SurModics’s drug-coated balloon met primary safety and efficacy endpoints in a first-in-human study for the treatment of occlusive disease of infrapopliteal arteries.

US-based Surmodics announced the 24-month data at the VEITH Symposium held in New York from 14 to 18 November, according to a 16 November press release.

The study, called SWING, involved 35 subjects with stenotic or occluded lesions of the infrapopliteal arteries – the vessels below the knee – being treated with Surmodics’s Sundance sirolimus drug-coated balloon.

Results from the prospective, multi-centre, single-arm, feasibility study demonstrated no perioperative deaths or major amputations at 30 days, meeting the primary safety endpoint. Surmodics reported that one major re-intervention was needed, and an 8.3% rate of major adverse events at six months. In the one-year and two-year data, no additional adverse events were reported.

The primary efficacy endpoint, as measured by the rate of lumen loss at six months, was also met. Surmodics reported late lumen loss of 1mm across 35 lesions. The company said this indicates sustained luminal gain post-procedure. Surmodics additionally reported a 71.4% target lesion primary patency rate.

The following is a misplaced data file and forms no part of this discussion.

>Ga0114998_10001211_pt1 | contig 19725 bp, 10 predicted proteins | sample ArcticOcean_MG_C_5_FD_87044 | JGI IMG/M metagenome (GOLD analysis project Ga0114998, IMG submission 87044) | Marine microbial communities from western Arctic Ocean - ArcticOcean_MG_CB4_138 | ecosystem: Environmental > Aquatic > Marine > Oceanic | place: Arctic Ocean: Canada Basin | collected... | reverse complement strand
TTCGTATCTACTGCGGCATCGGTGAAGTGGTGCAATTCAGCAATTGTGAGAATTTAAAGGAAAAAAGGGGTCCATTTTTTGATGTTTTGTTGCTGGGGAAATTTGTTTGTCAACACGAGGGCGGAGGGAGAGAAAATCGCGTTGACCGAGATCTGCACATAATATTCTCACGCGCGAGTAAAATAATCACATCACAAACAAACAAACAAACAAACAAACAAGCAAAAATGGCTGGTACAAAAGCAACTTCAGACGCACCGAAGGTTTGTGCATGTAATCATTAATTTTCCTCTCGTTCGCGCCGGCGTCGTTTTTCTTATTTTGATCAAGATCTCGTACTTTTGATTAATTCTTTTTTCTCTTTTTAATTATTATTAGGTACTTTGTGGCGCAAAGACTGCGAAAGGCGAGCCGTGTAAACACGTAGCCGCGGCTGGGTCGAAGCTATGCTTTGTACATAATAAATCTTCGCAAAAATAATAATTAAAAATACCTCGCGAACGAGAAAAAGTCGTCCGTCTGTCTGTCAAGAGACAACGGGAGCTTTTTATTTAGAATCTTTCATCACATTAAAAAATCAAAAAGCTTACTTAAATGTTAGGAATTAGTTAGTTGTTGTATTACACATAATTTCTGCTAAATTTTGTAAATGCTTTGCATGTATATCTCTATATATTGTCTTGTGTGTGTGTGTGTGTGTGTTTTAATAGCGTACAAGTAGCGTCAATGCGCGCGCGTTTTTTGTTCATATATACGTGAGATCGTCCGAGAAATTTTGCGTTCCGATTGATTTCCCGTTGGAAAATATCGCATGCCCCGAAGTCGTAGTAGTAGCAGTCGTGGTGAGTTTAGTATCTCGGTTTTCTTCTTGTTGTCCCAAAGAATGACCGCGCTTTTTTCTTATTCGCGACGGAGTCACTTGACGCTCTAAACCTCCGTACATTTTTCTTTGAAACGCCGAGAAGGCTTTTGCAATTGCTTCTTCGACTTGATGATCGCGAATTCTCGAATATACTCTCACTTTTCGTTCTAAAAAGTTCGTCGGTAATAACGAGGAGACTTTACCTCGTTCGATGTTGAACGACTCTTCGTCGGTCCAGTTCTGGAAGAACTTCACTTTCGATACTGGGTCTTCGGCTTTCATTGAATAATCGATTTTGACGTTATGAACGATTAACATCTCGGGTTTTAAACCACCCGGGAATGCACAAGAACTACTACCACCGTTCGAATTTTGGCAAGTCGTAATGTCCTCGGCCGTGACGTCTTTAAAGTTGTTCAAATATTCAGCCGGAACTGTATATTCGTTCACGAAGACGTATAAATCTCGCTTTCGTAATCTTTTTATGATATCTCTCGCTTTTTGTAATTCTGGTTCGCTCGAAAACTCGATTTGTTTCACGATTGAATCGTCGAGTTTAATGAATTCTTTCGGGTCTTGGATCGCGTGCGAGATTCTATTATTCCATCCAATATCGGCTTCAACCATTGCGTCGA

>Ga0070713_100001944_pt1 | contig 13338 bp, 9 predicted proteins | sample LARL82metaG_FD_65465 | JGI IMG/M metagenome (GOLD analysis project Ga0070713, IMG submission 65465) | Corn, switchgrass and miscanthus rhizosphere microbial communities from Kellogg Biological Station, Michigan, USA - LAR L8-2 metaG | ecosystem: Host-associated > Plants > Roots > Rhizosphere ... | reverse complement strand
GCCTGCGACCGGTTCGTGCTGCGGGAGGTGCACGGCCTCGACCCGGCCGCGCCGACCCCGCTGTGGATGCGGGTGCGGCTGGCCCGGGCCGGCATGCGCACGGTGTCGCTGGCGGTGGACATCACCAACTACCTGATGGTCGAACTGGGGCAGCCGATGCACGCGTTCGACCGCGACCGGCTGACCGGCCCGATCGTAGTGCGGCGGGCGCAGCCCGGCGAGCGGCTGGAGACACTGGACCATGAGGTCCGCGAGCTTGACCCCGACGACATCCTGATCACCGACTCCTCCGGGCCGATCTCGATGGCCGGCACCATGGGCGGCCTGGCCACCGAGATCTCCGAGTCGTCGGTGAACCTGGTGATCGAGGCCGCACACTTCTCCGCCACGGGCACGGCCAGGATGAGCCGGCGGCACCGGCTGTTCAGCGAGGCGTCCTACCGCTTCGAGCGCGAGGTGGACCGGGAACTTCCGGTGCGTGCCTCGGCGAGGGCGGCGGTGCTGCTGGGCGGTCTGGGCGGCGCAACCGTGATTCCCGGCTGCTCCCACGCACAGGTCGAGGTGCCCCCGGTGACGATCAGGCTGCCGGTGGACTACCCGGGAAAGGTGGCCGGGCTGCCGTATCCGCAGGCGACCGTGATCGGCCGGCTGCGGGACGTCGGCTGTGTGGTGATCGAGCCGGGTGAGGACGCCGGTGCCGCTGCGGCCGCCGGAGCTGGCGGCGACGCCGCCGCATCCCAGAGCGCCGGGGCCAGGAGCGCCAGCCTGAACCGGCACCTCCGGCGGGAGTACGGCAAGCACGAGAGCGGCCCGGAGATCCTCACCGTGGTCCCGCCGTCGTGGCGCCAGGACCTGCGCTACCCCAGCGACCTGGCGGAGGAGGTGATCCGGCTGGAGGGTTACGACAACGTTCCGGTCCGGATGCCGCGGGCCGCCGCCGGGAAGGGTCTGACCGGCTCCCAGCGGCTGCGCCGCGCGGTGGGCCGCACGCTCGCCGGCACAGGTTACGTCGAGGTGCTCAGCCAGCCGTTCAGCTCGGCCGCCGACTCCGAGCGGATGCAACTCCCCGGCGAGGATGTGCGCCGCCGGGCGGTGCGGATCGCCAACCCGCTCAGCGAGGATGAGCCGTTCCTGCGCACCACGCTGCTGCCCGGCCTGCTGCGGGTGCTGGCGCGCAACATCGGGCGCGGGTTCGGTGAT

The therapy works by using a balloon to enhance and maximise the transfer of sirolimus – an anti-restenotic drug.

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The study’s co-lead investigator Andrew Holden said: “The two-year safety and performance results of the SWING trial continue to show promise for the Sundance Sirolimus drug-coated balloon in treating below-the-knee disease in a challenging chronic limb-threatening ischemia patient population where options are currently limited.”

Sirolimus-coated balloons are gaining popularity in investigational trials for the treatment of cardiovascular indications. In August 2023, MedAlliance completed enrolment for a trial investigating its balloon in the treatment of arteriovenous fistulas. MedAlliance was acquired by Cordis for $1.1bn last month.